Can You Use it in a Sentence? Can You Give Me the Definition? Can You Spell it for Me?

by Unfrozen Caveman Law Writer
spelling bee champ

Modified and published at The Columbia-Journalist – a showcase publication for outstanding student work at the Columbia University Graduate School of Journalism.

For 9-year-old Shivani Angappan, “poinsettia” spelled v-i-c-t-o-r-y. Luckily for her, she didn’t actually spell it that way.

With the poise of someone twice her age and the vocabulary of someone three times as old, Angappan strode to the microphone and proved that she didn’t need spell-check, an iPhone app. or an electronic dictionary in order to spell. In doing so, she won the fourth annual Macy’s and Reading is Fundamental (RIF) Spelling Bee Finals at Herald Square in New York City on Saturday, winning a $5,000 scholarship from Kaplan Tutoring, a $500 gift card from Scholastic and a guest spot on CBS’ The Early Show.

Twenty-six children between the ages of 8 and 12 came to New York City from all over the country to compete in the bee. Each had won a regional spelling bee, a requirement to qualify for the finals. The bees were part of a campaign by Macy’s and Reading is Fundamental to raise money for a children’s literacy effort. Each of Macy’s 800-plus nationwide stores asked customers to donate $3 in exchange for $10 off a $50 gift card. In all, Macy’s raised more than $6.5 million for the literacy campaign.

“RIF has distributed over 16 million books across the country to over 4.5 million children,” said Lynn Croneberger, the vice president of development for the group. “Macy’s and RIF have been partners for six years. The $6.5 million they helped raise will help make sure that all kids have access to books.”

Hailing from all four corners of the continental United States, and several places in between, the contestants were as diverse as they were precocious. There were Asians, Hispanics, African Americans, Muslims, Indians, and Caucasians. Some were so tall they had to crouch uncomfortably on stage so they could speak into the microphone. Others were so short that they could only reach the mic if they were standing on their toes with the microphone angled all the way down.

They were also diverse in temperament. Some of them were so loose that they started dancing to the music being played over the PA system by Radio Disney, who emceed the event. Others sat in silent concentration, ignoring their rivals while getting last minute instructions from their parents. After elimination, some contestants took it in stride, smiling all the way to their seats where they were embraced by their proud parents. Others were so devastated that they cried all the way back to their seats where they were embraced by their loving parents.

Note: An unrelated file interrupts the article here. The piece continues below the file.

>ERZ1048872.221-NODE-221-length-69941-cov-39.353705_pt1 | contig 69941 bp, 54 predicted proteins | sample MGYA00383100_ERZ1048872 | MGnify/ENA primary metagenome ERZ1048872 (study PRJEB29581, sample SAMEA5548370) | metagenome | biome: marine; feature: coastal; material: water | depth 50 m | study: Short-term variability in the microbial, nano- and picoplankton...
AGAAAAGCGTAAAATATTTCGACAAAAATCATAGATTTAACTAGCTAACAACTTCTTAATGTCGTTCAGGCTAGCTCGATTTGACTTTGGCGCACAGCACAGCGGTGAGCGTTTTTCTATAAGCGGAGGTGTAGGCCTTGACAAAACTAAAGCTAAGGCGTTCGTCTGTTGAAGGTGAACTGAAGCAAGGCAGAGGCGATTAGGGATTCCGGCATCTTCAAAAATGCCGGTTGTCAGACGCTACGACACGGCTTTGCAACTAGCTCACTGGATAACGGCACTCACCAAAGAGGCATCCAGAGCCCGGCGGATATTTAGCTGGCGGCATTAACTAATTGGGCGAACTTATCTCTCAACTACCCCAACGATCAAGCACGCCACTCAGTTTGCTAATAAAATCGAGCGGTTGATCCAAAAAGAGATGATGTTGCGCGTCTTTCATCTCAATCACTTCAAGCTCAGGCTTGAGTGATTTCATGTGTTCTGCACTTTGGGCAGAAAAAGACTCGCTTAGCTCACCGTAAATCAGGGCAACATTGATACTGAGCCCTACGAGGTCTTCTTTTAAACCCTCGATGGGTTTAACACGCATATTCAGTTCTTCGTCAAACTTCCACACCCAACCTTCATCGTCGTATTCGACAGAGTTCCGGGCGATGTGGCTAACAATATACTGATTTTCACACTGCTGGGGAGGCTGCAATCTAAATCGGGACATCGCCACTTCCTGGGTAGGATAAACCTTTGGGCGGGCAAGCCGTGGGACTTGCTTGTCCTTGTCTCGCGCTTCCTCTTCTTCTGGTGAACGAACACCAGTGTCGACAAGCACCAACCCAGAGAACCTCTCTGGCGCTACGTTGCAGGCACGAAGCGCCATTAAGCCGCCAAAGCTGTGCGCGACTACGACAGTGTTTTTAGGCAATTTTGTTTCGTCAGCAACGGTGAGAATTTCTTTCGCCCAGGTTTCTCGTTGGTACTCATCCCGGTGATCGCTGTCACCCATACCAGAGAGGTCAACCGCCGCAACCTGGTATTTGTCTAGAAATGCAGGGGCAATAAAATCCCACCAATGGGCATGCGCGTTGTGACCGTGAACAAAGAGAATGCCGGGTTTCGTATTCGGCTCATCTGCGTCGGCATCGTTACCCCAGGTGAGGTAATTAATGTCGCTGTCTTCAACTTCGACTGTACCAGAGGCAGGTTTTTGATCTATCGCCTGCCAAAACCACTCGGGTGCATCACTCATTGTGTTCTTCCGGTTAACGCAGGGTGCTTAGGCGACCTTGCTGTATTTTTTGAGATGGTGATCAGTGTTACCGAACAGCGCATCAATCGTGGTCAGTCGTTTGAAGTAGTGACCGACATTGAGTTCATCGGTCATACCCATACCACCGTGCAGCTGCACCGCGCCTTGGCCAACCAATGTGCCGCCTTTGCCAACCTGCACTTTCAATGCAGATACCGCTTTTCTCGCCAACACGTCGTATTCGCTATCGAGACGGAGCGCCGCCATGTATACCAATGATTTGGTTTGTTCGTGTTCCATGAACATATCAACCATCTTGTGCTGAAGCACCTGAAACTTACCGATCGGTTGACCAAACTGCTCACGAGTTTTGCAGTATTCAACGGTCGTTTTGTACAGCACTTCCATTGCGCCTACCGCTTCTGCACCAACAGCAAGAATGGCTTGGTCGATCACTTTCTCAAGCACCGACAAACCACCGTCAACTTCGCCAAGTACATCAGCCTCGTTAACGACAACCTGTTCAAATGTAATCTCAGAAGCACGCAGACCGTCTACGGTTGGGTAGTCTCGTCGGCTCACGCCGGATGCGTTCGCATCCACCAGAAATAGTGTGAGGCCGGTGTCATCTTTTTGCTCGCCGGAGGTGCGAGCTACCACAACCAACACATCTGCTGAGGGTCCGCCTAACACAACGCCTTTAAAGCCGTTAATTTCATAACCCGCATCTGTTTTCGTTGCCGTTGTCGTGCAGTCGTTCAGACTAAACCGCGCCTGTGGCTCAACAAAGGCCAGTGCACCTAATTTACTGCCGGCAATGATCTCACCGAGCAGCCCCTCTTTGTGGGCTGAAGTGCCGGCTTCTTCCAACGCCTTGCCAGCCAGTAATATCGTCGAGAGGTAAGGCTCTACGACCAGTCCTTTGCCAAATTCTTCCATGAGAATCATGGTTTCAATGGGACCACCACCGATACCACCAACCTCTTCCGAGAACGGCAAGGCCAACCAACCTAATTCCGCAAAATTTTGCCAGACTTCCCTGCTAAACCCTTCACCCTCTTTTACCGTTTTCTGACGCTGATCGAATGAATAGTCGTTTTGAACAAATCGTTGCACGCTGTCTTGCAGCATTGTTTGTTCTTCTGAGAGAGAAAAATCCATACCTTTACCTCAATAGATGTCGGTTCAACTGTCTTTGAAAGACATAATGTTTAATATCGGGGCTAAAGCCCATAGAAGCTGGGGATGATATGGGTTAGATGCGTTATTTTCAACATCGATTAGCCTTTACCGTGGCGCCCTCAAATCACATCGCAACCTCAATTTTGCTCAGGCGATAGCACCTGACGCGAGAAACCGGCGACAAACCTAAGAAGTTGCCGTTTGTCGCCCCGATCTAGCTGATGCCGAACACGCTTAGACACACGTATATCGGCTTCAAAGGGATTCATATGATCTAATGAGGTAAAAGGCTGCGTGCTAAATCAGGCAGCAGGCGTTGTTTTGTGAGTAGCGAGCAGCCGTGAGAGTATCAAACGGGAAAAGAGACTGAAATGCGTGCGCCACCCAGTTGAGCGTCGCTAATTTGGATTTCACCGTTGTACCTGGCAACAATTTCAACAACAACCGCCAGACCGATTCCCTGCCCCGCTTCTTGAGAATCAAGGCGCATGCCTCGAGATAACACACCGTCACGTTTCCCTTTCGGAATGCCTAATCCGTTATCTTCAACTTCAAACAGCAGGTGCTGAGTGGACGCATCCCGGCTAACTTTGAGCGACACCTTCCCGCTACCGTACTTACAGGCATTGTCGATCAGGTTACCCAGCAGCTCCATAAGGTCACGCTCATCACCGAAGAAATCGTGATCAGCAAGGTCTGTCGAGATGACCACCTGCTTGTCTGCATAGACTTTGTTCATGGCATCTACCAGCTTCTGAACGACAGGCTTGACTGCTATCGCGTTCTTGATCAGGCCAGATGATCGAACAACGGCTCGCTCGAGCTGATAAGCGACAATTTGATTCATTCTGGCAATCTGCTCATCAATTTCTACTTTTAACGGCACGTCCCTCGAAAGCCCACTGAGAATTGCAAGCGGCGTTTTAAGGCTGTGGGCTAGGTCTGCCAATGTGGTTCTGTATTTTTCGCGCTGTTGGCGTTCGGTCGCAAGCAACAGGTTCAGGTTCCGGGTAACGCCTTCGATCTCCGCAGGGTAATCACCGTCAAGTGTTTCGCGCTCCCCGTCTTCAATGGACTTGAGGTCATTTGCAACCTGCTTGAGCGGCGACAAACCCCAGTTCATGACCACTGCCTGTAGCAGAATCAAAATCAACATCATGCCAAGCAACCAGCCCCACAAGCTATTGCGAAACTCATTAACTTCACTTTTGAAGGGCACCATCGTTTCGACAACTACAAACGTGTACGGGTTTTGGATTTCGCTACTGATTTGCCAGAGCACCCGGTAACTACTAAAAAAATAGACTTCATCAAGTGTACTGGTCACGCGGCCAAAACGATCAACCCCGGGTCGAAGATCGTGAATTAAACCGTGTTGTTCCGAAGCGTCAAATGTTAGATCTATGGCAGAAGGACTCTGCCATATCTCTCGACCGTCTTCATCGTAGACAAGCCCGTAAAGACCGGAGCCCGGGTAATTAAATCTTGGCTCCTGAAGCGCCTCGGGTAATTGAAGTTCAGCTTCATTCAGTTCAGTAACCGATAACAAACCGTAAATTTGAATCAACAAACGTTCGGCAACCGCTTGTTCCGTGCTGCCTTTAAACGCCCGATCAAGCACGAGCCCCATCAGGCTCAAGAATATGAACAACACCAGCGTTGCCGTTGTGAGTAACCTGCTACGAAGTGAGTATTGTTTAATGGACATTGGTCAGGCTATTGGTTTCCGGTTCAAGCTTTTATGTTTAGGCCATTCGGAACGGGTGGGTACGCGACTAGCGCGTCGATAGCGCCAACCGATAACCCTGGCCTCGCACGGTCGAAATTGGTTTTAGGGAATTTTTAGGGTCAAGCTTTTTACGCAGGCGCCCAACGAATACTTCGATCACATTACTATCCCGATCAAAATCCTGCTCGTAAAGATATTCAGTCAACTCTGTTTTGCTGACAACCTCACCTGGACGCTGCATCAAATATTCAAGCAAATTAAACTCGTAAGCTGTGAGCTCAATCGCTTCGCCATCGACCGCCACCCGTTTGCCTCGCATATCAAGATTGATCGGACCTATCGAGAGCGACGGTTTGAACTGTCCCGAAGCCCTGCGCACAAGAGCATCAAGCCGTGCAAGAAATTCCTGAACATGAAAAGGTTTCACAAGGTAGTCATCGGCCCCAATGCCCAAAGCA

Under the watchful eyes of celebrity judges Kim Hampton, a former WNBA player, Bianca Ryan, winner of the 2006 America’s Got Talent competition, and Croneberger, the children took turns spelling out various eco-friendly and environmentally themed words.

The words started out fairly easy, at least from the contestants’ point of view. Twenty-four of the 26 children advanced past the first round with most not even bothering to ask the judges to repeat the word, use it in a sentence or provide a definition.

The words soon got so difficult that few in the audience — save for the parents who had diligently helped their children prepare for the competition — could tell whether the contestants were correct or not until the judges rendered their verdict. When Angappan had little difficulty spelling the word “tourniquet,” the crowd gasped in shock before giving her a well-deserved round of applause.

After 10 rounds of action, only two children were left: Angappan and Audrey Jones of Michigan. When Jones missed her first word in the elimination round, Angappan could barely contain her glee as she rushed up to the microphone to spell it correctly.

“Plateau. P-L-A-T-E-A-U. Plateau,” she said happily.

Per the rules, she then had to spell her next word correctly, and she did just that, spelling “poinsettia” to clinch the title. Unlike some other spelling bee contestants, particularly the ones on ESPN, she did not faint mid-spell, nor did she scream out each letter in hysterical ecstasy. Instead, she simply smiled after she was declared the winner and uttered one line: “Thank you, mom!”

Angappan, who is homeschooled, said that she planned to buy some books with her gift certificate. The Bedford, Massachusetts, resident, who had won the Boston regional to qualify for the finals, said she just finished reading Les Miserables by Victor Hugo and said her favorite author is Rick Riordan. “My mom helped me prepare,” she said. “We mainly used the Internet.”

Shivani Angappan then spelled out the two easiest words of the afternoon — at least for her. Her name.